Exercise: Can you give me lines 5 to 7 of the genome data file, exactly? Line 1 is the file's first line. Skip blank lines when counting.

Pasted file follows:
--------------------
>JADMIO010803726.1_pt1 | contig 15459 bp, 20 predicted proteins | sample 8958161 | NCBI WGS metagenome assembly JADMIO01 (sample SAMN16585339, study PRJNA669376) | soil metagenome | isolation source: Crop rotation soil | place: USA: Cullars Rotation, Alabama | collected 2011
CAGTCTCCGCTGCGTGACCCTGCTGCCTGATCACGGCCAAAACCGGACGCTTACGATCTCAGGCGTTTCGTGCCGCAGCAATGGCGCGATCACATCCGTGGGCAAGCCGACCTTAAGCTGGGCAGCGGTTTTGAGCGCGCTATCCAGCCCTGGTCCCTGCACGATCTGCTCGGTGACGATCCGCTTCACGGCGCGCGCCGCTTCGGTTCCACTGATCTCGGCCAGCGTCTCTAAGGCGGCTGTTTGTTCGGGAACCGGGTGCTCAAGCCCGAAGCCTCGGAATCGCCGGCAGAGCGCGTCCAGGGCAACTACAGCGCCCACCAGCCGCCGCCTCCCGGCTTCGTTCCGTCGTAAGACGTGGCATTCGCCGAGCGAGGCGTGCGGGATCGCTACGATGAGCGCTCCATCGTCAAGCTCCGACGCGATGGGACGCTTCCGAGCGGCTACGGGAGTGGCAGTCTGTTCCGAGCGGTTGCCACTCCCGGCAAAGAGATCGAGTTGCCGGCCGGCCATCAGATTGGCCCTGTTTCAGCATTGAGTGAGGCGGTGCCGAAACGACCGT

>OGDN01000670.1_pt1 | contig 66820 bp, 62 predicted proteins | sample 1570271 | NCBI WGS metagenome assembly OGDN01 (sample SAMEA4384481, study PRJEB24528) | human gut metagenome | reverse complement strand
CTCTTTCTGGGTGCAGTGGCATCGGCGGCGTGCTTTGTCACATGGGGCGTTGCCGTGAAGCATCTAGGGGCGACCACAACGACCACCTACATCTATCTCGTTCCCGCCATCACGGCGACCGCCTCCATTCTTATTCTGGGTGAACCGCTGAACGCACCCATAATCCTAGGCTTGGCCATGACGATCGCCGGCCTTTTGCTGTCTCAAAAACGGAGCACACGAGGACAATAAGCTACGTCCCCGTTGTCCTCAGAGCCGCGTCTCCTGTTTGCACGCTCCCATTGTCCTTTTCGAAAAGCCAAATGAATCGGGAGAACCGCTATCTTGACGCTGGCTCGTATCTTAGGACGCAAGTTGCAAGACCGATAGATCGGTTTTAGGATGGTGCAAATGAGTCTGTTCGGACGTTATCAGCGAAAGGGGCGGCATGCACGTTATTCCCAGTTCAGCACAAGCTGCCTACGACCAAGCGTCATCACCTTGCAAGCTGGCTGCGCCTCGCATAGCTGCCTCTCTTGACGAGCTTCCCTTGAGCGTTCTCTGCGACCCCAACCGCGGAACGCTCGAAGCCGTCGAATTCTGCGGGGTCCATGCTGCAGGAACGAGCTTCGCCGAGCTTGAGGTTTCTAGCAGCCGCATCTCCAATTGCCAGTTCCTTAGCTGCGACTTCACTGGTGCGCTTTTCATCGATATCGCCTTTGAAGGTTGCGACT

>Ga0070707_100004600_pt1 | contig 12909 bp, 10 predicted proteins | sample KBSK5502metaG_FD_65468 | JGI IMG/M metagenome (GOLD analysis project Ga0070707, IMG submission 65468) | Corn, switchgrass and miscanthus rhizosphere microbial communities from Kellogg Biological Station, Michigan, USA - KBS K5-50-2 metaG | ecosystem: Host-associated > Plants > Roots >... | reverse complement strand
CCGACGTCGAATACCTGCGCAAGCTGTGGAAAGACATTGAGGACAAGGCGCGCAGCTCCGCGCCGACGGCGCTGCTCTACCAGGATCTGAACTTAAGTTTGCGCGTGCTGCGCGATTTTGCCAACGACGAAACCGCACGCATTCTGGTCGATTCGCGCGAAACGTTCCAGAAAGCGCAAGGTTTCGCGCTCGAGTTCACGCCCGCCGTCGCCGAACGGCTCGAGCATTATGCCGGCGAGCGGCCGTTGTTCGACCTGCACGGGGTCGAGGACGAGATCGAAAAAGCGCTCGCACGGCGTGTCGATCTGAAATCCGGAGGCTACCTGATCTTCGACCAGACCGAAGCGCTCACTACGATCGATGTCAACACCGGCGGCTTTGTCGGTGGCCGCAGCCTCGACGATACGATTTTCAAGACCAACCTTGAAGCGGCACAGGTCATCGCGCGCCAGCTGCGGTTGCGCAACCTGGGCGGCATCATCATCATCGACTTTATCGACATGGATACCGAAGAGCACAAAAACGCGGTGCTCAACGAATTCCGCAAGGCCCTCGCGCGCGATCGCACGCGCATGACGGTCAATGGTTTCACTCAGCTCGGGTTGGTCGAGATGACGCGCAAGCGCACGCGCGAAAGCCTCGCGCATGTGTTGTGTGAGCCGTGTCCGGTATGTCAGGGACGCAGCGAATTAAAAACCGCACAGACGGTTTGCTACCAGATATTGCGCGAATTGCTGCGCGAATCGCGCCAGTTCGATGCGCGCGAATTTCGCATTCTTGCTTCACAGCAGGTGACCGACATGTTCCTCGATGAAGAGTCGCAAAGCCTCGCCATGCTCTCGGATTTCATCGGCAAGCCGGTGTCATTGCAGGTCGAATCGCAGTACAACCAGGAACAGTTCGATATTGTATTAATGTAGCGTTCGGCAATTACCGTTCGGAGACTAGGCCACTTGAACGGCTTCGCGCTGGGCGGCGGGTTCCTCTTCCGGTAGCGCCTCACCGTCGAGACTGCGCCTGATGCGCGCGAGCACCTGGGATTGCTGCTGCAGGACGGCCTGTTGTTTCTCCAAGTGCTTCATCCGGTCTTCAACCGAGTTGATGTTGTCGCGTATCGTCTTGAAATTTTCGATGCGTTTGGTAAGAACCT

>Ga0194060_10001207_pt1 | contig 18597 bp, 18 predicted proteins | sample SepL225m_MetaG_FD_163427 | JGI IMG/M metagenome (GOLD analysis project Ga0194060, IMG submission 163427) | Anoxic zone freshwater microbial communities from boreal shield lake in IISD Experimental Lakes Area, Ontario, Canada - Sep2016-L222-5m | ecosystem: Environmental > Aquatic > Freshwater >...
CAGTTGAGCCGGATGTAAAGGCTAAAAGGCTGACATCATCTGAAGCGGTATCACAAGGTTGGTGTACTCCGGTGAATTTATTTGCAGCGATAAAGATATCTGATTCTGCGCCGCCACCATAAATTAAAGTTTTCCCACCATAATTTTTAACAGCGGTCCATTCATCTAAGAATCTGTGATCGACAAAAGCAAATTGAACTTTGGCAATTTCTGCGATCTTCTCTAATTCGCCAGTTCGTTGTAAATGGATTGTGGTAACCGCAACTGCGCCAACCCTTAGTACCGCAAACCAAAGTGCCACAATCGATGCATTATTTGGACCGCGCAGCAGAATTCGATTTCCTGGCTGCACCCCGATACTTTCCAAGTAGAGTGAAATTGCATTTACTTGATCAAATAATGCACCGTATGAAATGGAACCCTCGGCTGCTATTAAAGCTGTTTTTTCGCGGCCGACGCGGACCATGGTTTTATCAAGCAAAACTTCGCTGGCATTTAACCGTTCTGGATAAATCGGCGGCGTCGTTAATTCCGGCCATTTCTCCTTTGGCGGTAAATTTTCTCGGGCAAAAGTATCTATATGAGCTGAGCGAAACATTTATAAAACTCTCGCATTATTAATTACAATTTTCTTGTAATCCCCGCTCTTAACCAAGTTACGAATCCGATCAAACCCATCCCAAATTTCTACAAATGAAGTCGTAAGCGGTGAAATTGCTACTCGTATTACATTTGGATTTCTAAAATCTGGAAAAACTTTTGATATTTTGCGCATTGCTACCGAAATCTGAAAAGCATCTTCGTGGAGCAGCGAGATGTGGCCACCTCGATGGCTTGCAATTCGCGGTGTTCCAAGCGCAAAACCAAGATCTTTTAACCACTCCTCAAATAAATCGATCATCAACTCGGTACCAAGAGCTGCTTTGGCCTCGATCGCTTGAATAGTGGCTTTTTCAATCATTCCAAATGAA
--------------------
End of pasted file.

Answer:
>Ga0070707_100004600_pt1 | contig 12909 bp, 10 predicted proteins | sample KBSK5502metaG_FD_65468 | JGI IMG/M metagenome (GOLD analysis project Ga0070707, IMG submission 65468) | Corn, switchgrass and miscanthus rhizosphere microbial communities from Kellogg Biological Station, Michigan, USA - KBS K5-50-2 metaG | ecosystem: Host-associated > Plants > Roots >... | reverse complement strand
CCGACGTCGAATACCTGCGCAAGCTGTGGAAAGACATTGAGGACAAGGCGCGCAGCTCCGCGCCGACGGCGCTGCTCTACCAGGATCTGAACTTAAGTTTGCGCGTGCTGCGCGATTTTGCCAACGACGAAACCGCACGCATTCTGGTCGATTCGCGCGAAACGTTCCAGAAAGCGCAAGGTTTCGCGCTCGAGTTCACGCCCGCCGTCGCCGAACGGCTCGAGCATTATGCCGGCGAGCGGCCGTTGTTCGACCTGCACGGGGTCGAGGACGAGATCGAAAAAGCGCTCGCACGGCGTGTCGATCTGAAATCCGGAGGCTACCTGATCTTCGACCAGACCGAAGCGCTCACTACGATCGATGTCAACACCGGCGGCTTTGTCGGTGGCCGCAGCCTCGACGATACGATTTTCAAGACCAACCTTGAAGCGGCACAGGTCATCGCGCGCCAGCTGCGGTTGCGCAACCTGGGCGGCATCATCATCATCGACTTTATCGACATGGATACCGAAGAGCACAAAAACGCGGTGCTCAACGAATTCCGCAAGGCCCTCGCGCGCGATCGCACGCGCATGACGGTCAATGGTTTCACTCAGCTCGGGTTGGTCGAGATGACGCGCAAGCGCACGCGCGAAAGCCTCGCGCATGTGTTGTGTGAGCCGTGTCCGGTATGTCAGGGACGCAGCGAATTAAAAACCGCACAGACGGTTTGCTACCAGATATTGCGCGAATTGCTGCGCGAATCGCGCCAGTTCGATGCGCGCGAATTTCGCATTCTTGCTTCACAGCAGGTGACCGACATGTTCCTCGATGAAGAGTCGCAAAGCCTCGCCATGCTCTCGGATTTCATCGGCAAGCCGGTGTCATTGCAGGTCGAATCGCAGTACAACCAGGAACAGTTCGATATTGTATTAATGTAGCGTTCGGCAATTACCGTTCGGAGACTAGGCCACTTGAACGGCTTCGCGCTGGGCGGCGGGTTCCTCTTCCGGTAGCGCCTCACCGTCGAGACTGCGCCTGATGCGCGCGAGCACCTGGGATTGCTGCTGCAGGACGGCCTGTTGTTTCTCCAAGTGCTTCATCCGGTCTTCAACCGAGTTGATGTTGTCGCGTATCGTCTTGAAATTTTCGATGCGTTTGGTAAGAACCT

>Ga0194060_10001207_pt1 | contig 18597 bp, 18 predicted proteins | sample SepL225m_MetaG_FD_163427 | JGI IMG/M metagenome (GOLD analysis project Ga0194060, IMG submission 163427) | Anoxic zone freshwater microbial communities from boreal shield lake in IISD Experimental Lakes Area, Ontario, Canada - Sep2016-L222-5m | ecosystem: Environmental > Aquatic > Freshwater >...